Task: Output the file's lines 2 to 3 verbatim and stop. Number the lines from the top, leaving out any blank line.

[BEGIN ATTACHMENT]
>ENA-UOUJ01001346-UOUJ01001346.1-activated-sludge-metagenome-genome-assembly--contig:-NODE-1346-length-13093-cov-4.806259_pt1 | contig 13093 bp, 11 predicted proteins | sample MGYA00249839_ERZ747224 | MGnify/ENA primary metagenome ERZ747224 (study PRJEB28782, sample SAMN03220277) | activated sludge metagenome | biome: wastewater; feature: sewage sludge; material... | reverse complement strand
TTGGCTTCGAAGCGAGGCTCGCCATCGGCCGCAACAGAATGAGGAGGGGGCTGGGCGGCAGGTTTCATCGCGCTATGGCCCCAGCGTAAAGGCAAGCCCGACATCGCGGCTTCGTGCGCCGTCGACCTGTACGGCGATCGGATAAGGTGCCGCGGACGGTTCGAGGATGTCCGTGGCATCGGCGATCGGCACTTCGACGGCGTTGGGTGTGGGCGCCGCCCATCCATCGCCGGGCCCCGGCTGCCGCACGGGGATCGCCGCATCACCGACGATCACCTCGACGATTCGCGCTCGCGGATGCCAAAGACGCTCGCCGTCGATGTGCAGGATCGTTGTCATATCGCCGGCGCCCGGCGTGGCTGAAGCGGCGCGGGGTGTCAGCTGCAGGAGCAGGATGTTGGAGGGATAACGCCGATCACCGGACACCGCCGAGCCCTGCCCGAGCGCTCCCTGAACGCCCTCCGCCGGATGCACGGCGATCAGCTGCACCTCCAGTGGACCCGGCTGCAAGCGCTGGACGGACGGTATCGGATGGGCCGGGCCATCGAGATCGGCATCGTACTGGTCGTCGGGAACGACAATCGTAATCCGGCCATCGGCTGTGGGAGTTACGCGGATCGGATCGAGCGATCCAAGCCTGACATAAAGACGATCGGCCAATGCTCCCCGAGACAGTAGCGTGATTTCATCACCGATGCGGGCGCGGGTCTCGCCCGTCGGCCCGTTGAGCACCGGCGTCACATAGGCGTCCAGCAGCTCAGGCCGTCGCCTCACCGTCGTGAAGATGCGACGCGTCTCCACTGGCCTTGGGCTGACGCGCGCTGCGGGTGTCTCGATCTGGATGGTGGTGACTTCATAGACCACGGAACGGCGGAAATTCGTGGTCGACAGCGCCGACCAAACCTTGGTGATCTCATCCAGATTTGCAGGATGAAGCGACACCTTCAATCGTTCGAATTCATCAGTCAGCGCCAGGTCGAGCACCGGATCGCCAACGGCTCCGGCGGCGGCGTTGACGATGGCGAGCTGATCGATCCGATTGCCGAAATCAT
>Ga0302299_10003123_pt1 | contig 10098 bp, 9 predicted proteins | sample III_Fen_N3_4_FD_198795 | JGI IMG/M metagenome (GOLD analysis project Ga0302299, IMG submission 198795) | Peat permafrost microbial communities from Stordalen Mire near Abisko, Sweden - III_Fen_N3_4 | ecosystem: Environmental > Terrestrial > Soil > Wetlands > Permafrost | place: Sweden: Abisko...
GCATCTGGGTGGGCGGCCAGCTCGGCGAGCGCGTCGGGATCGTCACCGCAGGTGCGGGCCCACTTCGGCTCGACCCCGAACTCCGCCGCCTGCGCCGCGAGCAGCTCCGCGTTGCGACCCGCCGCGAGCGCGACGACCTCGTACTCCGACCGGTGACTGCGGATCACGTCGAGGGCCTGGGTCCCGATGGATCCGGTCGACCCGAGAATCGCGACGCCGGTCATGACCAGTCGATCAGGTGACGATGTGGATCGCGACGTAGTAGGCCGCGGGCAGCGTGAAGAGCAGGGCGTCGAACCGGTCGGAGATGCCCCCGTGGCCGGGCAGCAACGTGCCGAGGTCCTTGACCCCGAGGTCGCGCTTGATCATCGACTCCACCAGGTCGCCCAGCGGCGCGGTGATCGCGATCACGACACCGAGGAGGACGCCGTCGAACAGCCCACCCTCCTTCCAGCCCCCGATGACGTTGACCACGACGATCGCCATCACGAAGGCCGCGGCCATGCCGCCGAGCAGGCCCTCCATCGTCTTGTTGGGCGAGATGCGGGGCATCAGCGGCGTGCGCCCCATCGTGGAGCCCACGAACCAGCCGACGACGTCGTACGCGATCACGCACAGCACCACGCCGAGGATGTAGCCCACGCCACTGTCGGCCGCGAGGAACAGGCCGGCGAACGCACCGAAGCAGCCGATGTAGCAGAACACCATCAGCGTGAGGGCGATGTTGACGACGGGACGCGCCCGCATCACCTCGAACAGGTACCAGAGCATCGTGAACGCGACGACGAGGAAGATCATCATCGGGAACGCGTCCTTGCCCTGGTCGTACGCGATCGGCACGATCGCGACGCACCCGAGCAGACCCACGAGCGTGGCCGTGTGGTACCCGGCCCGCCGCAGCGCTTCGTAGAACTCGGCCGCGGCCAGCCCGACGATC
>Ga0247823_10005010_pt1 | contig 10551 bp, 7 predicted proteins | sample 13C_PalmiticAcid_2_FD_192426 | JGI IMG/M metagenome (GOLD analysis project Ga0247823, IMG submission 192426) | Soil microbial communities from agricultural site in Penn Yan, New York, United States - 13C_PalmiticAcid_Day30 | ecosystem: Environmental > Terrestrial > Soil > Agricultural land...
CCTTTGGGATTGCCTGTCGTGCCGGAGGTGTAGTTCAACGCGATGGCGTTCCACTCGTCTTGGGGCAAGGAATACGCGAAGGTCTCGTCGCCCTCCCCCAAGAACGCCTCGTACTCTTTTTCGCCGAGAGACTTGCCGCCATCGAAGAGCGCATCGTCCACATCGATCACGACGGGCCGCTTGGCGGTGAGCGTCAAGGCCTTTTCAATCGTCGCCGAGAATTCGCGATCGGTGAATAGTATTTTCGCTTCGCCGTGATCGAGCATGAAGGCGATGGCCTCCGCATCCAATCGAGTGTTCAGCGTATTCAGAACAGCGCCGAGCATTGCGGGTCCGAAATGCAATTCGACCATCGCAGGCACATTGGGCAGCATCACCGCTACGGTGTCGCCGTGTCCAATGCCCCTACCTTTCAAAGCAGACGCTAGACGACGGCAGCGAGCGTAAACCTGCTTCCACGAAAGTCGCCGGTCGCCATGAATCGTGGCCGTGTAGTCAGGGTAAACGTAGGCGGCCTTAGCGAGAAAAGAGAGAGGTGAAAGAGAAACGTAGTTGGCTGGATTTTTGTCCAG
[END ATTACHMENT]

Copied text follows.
TTGGCTTCGAAGCGAGGCTCGCCATCGGCCGCAACAGAATGAGGAGGGGGCTGGGCGGCAGGTTTCATCGCGCTATGGCCCCAGCGTAAAGGCAAGCCCGACATCGCGGCTTCGTGCGCCGTCGACCTGTACGGCGATCGGATAAGGTGCCGCGGACGGTTCGAGGATGTCCGTGGCATCGGCGATCGGCACTTCGACGGCGTTGGGTGTGGGCGCCGCCCATCCATCGCCGGGCCCCGGCTGCCGCACGGGGATCGCCGCATCACCGACGATCACCTCGACGATTCGCGCTCGCGGATGCCAAAGACGCTCGCCGTCGATGTGCAGGATCGTTGTCATATCGCCGGCGCCCGGCGTGGCTGAAGCGGCGCGGGGTGTCAGCTGCAGGAGCAGGATGTTGGAGGGATAACGCCGATCACCGGACACCGCCGAGCCCTGCCCGAGCGCTCCCTGAACGCCCTCCGCCGGATGCACGGCGATCAGCTGCACCTCCAGTGGACCCGGCTGCAAGCGCTGGACGGACGGTATCGGATGGGCCGGGCCATCGAGATCGGCATCGTACTGGTCGTCGGGAACGACAATCGTAATCCGGCCATCGGCTGTGGGAGTTACGCGGATCGGATCGAGCGATCCAAGCCTGACATAAAGACGATCGGCCAATGCTCCCCGAGACAGTAGCGTGATTTCATCACCGATGCGGGCGCGGGTCTCGCCCGTCGGCCCGTTGAGCACCGGCGTCACATAGGCGTCCAGCAGCTCAGGCCGTCGCCTCACCGTCGTGAAGATGCGACGCGTCTCCACTGGCCTTGGGCTGACGCGCGCTGCGGGTGTCTCGATCTGGATGGTGGTGACTTCATAGACCACGGAACGGCGGAAATTCGTGGTCGACAGCGCCGACCAAACCTTGGTGATCTCATCCAGATTTGCAGGATGAAGCGACACCTTCAATCGTTCGAATTCATCAGTCAGCGCCAGGTCGAGCACCGGATCGCCAACGGCTCCGGCGGCGGCGTTGACGATGGCGAGCTGATCGATCCGATTGCCGAAATCAT
>Ga0302299_10003123_pt1 | contig 10098 bp, 9 predicted proteins | sample III_Fen_N3_4_FD_198795 | JGI IMG/M metagenome (GOLD analysis project Ga0302299, IMG submission 198795) | Peat permafrost microbial communities from Stordalen Mire near Abisko, Sweden - III_Fen_N3_4 | ecosystem: Environmental > Terrestrial > Soil > Wetlands > Permafrost | place: Sweden: Abisko...